We'd been dating for about six months when Linda looked at me with a final decision in her eyes, resolute firmness in her voice, and said, "I can't see you anymore." She was standing in the foyer of her tiny single mom house, her five-year-old son, Blake, sleeping in the other room. I was getting ready to leave and putting on my cool single man's p-coat, collar turned up. I was thirty-seven and never married. Linda was thirty-nine, recently divorced, and married twice.
I say resolute firmness because she was firm and resolute every time—every time she told me to get lost over the time we'd been dating. Like always, her expression was cold, stubborn, and exasperating. I knew it was an expression that came from the pain of two failed marriages and a five-year-old innocent boy to protect; a boy who had just lost another father to divorce. Five-year-old boys don't understand divorce I imagined. All they know is their heart is broken because they lost their dad.
This time was different though because I'd given up. I had decided she was damaged goods. "Ok, if that's how you feel. If you think it's best", I said, deciding the effort of dating her wasn't worth it. Inside, anger and adrenaline were spiking in my stomach. This was so unfair, I thought. But I kept the feelings to myself and simply raised the wall inside that closed off that area where I allowed myself to care--like I'd done so many times before. I knew Linda would never know I was so frustrated. I would simply thank her for the evening and walk out. But I knew once I’d left, we'd never date again.
Linda said, "This isn't going to work. We’re just too different.”
I turned to go but first I looked around. The house was so small I didn't know how Linda, Blake, and their cat managed it. The place was worn out with carpet all scratched up from the cat and shabby furniture in the kitchen and living room. Piles of scattered mail were on the kitchen counter under the wall phone. I looked over at the mail. Most of it was un-opened junk mail. I thought it curious that bills were mixed in and un-opened also. The phone bill. The water bill. One looked like a mortgage envelope. Piles of unorganized mail seemed odd as the place was small but also clean. No dirty dishes, no clutter, only this pile of dozens of pieces of mail haphazardly stacked on the counter seemed out of character, some of it opened, most of it not. The pile of mail was such a flaw. It struck me how I loved Linda's flaws even more than her perfections. There was a broken part of her that would never heal, broken by her husband’s cheating she never saw coming and a searing unrelenting pain that never recedes.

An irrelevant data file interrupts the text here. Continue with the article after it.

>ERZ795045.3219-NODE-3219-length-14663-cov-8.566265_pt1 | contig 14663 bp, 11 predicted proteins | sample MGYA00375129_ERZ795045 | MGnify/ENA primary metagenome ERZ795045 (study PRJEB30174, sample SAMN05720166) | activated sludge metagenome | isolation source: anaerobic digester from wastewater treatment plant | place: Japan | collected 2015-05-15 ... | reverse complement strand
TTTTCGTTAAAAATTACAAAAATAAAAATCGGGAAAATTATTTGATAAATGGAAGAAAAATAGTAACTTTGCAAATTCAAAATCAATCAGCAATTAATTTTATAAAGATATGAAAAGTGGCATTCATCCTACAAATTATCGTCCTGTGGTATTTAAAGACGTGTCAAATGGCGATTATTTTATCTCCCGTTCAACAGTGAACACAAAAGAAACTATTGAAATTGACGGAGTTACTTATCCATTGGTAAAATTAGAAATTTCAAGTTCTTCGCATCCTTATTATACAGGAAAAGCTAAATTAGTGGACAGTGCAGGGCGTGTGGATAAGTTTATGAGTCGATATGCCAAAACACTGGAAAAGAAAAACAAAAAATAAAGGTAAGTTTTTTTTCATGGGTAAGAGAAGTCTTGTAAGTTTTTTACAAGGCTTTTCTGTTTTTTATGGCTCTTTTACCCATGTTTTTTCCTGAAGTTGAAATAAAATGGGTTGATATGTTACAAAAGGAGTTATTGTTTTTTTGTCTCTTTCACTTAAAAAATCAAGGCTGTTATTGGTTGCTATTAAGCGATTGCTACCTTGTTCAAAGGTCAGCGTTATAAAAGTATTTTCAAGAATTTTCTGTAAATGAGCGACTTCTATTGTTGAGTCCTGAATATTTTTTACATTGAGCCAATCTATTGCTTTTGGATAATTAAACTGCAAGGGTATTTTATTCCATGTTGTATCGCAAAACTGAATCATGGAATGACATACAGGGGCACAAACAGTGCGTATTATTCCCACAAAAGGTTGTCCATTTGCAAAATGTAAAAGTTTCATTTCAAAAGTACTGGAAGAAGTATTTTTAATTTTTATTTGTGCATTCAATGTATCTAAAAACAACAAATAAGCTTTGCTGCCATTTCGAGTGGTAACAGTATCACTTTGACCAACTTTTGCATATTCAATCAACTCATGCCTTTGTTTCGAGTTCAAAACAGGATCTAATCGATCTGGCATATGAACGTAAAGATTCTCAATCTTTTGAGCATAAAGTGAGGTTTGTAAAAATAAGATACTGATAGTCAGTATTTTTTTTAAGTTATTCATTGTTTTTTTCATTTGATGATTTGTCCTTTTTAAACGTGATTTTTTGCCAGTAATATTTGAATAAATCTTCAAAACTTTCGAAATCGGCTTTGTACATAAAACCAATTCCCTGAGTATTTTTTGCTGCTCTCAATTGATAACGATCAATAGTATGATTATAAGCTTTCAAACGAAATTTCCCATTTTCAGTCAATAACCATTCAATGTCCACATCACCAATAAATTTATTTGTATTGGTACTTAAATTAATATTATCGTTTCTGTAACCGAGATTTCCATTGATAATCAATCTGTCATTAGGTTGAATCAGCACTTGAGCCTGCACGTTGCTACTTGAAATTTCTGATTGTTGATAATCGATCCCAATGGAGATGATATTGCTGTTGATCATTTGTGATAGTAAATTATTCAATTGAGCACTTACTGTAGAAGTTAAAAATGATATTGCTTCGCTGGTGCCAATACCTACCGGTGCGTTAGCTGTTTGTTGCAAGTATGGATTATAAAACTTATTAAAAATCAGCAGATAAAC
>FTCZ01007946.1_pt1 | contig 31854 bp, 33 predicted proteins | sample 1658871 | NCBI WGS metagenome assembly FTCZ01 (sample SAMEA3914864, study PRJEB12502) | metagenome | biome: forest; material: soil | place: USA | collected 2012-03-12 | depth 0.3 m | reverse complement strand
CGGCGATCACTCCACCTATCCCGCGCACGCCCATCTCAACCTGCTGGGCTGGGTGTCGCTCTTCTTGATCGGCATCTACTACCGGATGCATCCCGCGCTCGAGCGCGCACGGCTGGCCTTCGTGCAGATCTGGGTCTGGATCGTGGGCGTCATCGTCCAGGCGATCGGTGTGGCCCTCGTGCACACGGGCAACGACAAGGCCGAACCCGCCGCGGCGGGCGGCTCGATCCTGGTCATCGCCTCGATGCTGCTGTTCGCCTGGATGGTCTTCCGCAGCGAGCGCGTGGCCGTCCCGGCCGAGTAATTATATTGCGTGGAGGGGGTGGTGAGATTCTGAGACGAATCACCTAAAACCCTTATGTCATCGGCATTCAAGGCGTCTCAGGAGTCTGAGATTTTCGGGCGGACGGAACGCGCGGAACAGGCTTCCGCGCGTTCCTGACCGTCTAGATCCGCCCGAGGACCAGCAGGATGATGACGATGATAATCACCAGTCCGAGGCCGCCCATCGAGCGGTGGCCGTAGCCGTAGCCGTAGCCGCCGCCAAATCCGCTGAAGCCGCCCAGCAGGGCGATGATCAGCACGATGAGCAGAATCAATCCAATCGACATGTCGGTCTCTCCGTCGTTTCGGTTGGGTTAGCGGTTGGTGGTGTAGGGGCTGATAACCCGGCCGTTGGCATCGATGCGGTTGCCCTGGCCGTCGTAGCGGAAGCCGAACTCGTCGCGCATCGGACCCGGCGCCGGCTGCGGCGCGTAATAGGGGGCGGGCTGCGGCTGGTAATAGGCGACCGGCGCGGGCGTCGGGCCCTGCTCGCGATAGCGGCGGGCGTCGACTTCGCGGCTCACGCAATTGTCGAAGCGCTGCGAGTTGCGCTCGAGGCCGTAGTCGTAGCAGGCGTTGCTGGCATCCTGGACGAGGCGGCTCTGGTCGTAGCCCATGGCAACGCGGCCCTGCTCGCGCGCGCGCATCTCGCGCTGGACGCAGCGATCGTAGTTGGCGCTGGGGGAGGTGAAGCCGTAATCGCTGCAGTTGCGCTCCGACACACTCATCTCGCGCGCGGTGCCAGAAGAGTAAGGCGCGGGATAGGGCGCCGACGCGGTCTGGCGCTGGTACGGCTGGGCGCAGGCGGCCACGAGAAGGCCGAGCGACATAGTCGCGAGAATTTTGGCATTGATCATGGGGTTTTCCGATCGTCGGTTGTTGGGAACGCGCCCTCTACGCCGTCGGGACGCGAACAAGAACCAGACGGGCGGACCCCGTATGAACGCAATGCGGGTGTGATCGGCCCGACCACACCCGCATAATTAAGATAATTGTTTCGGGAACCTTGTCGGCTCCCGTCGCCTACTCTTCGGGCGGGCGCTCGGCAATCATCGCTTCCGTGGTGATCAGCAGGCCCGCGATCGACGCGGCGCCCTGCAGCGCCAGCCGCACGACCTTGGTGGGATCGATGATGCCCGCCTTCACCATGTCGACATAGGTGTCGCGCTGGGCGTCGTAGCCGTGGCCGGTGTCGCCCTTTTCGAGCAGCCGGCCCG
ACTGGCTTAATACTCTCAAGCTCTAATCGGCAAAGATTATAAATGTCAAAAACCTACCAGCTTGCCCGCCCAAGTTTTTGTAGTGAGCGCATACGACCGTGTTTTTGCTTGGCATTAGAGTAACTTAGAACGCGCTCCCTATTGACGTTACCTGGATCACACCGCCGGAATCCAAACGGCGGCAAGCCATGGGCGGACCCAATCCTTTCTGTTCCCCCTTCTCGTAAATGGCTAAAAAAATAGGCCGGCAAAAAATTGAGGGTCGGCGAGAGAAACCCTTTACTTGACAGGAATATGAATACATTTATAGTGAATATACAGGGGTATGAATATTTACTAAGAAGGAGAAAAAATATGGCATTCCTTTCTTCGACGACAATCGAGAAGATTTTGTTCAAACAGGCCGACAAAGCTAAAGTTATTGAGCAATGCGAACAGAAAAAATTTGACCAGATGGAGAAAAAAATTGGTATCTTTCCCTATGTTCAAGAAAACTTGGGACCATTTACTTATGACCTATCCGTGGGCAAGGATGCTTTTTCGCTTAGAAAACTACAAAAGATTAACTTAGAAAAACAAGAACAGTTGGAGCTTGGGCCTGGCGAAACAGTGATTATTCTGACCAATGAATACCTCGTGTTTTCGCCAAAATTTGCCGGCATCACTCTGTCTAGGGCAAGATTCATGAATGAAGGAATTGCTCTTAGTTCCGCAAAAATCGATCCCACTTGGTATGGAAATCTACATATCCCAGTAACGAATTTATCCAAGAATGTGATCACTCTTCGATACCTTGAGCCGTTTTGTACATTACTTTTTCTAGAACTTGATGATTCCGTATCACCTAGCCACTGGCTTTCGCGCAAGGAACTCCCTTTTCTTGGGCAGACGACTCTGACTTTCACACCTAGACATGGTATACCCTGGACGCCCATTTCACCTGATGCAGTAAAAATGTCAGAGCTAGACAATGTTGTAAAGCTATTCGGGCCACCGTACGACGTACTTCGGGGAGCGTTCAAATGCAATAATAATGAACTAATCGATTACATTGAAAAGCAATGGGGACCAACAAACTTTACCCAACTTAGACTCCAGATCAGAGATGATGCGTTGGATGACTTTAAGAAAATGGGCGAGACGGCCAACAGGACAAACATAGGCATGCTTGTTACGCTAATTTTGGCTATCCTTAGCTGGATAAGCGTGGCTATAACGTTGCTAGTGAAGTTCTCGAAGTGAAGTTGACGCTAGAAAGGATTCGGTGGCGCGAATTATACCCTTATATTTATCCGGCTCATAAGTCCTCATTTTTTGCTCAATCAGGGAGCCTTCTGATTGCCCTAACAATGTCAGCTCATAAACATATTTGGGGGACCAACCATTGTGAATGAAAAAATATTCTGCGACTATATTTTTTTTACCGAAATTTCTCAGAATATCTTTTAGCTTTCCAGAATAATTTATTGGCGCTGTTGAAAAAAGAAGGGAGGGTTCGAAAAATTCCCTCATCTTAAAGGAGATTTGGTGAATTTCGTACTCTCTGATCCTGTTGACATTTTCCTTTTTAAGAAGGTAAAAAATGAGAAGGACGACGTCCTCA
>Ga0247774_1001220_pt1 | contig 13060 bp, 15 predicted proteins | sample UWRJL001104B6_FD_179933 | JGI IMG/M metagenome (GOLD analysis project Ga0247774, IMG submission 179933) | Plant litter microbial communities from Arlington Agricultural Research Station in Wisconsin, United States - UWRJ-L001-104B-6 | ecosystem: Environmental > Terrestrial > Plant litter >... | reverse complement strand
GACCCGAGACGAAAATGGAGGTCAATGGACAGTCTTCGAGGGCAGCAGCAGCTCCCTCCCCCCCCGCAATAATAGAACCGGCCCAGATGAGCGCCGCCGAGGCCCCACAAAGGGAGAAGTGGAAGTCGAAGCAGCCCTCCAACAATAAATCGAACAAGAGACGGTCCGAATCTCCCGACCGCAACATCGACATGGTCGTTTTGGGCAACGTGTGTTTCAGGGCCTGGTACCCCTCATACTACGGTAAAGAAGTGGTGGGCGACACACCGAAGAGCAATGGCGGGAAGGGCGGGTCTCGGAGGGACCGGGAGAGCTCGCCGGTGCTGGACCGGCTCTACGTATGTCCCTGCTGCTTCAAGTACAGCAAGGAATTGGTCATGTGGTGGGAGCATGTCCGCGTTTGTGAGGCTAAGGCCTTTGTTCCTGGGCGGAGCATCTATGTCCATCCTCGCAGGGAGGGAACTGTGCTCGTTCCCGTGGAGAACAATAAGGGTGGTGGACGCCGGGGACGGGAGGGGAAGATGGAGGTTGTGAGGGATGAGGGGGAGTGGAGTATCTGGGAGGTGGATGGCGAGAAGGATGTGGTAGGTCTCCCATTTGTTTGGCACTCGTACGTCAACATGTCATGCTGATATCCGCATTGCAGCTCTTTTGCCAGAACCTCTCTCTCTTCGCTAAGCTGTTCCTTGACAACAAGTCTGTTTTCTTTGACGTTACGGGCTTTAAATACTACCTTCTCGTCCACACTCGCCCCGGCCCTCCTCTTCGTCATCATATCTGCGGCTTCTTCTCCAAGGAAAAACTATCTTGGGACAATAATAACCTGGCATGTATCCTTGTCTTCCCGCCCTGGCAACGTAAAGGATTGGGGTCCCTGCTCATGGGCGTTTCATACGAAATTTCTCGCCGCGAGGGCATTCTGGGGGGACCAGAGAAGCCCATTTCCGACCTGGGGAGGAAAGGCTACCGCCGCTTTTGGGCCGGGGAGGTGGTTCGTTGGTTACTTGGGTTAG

I needed to be brave for us both I thought. But that wasn’t really true. I needed to be brave because there was something deep inside me that couldn’t connect with other people. An autistic inability. At thirty-seven I’d never really opened up to anyone. Not one friend. People told me I had something missing and they were right. But Linda, in her quiet way, saw this. ‘This is how you talk to people,’ she’d say in silence, helping me. ‘This is how you make a friend,’ leading me, gently guiding.
So instead of walking out in polite, enraged, silence, I looked back at Linda and said, "I'll pick you up tomorrow at six. We have dinner reservations remember?" Linda looked at me and I could see a very small break in her eyes where the resolve was just so slightly broken, just so slightly warmer.
So I left that night in my cool p-coat and knew I was ready to marry Linda, if she’d have me, and take on a five-year-old boy. But I also knew if I told Linda I was ready to be a husband and father she wouldn't believe me. She would brace herself for the leaving. Only the patience of my behavior over time would prove different. Nothing such a big deal. Going to work every day. Being loyal. Being a dad who stays.
My hand shook on the elevator button when we rode to the third floor of the courthouse where you can get married by a judge. We had no witnesses so the judge brought her clerk in who stood by as Linda and I took our vows. We needed someone to sign so Blake, at five years old, was invited by the judge to sit in her seat and sign the document. We took a photo. The whole thing seemed so matter-of-fact until the judge stood and began the ceremony. That’s when tears streamed down my face.
I have a theory about cheating. Linda’s first husband never worked again after the divorce and lived an empty unforgiving life. I attended a stilted, uncomfortable family get together with Blake’s dad after flying across the country. We felt Blake should never feel we were unfairly holding him from knowing his, what we called then, his ‘natural’ Dad. This was opposed to ‘real’, like me. I sat with a very nice lady who was Blake’s grandmother. Somehow the subject of adultery came up. “All men cheat,” she said. “I don’t,” I said. She looked at me like I was an idiot. My theory? I believe hurting another person hurts yourself more. Naïve I know. Linda laughs at my theory. She calls me green. “You’re so green to pain,” she says.
It's thirty years later now and the boys are moved out. Linda and I now take care of each other; me with my forgetfulness, she with her hip replacement. There’s part of Linda that will never trust me, never one-hundred percent, the lack of faith a flaw. I joke if I die first she’ll think I’ll be unfaithful in heaven.
We have many friends. I have friends. But it’s just Linda and I looking back, and it turned out I got the better bargain. I was the one who ended up being saved.